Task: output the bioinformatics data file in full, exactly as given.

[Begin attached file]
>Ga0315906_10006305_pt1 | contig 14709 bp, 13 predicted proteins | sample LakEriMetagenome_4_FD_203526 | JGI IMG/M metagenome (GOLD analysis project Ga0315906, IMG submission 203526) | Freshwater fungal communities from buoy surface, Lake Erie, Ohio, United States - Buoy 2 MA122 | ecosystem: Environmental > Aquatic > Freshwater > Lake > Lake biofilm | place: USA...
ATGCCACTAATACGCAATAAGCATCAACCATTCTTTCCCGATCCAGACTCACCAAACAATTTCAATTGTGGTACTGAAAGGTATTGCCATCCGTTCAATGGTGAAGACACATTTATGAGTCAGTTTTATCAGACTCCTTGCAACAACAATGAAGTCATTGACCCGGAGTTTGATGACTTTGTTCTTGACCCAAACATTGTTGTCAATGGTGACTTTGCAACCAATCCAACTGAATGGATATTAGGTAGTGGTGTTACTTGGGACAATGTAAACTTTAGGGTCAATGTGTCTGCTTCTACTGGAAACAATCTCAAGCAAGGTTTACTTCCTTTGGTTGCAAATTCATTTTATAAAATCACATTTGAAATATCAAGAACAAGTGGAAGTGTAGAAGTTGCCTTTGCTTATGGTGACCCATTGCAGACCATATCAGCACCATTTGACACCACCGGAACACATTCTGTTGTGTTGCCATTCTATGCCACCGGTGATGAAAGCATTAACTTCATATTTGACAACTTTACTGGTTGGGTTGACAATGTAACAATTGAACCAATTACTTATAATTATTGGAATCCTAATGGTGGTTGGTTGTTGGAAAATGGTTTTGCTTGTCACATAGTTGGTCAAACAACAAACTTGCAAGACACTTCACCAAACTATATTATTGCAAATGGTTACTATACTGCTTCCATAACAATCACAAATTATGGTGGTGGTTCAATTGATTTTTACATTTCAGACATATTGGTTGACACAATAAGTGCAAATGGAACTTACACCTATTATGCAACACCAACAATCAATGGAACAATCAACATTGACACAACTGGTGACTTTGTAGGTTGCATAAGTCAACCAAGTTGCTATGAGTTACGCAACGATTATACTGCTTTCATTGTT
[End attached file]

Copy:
>Ga0315906_10006305_pt1 | contig 14709 bp, 13 predicted proteins | sample LakEriMetagenome_4_FD_203526 | JGI IMG/M metagenome (GOLD analysis project Ga0315906, IMG submission 203526) | Freshwater fungal communities from buoy surface, Lake Erie, Ohio, United States - Buoy 2 MA122 | ecosystem: Environmental > Aquatic > Freshwater > Lake > Lake biofilm | place: USA...
ATGCCACTAATACGCAATAAGCATCAACCATTCTTTCCCGATCCAGACTCACCAAACAATTTCAATTGTGGTACTGAAAGGTATTGCCATCCGTTCAATGGTGAAGACACATTTATGAGTCAGTTTTATCAGACTCCTTGCAACAACAATGAAGTCATTGACCCGGAGTTTGATGACTTTGTTCTTGACCCAAACATTGTTGTCAATGGTGACTTTGCAACCAATCCAACTGAATGGATATTAGGTAGTGGTGTTACTTGGGACAATGTAAACTTTAGGGTCAATGTGTCTGCTTCTACTGGAAACAATCTCAAGCAAGGTTTACTTCCTTTGGTTGCAAATTCATTTTATAAAATCACATTTGAAATATCAAGAACAAGTGGAAGTGTAGAAGTTGCCTTTGCTTATGGTGACCCATTGCAGACCATATCAGCACCATTTGACACCACCGGAACACATTCTGTTGTGTTGCCATTCTATGCCACCGGTGATGAAAGCATTAACTTCATATTTGACAACTTTACTGGTTGGGTTGACAATGTAACAATTGAACCAATTACTTATAATTATTGGAATCCTAATGGTGGTTGGTTGTTGGAAAATGGTTTTGCTTGTCACATAGTTGGTCAAACAACAAACTTGCAAGACACTTCACCAAACTATATTATTGCAAATGGTTACTATACTGCTTCCATAACAATCACAAATTATGGTGGTGGTTCAATTGATTTTTACATTTCAGACATATTGGTTGACACAATAAGTGCAAATGGAACTTACACCTATTATGCAACACCAACAATCAATGGAACAATCAACATTGACACAACTGGTGACTTTGTAGGTTGCATAAGTCAACCAAGTTGCTATGAGTTACGCAACGATTATACTGCTTTCATTGTT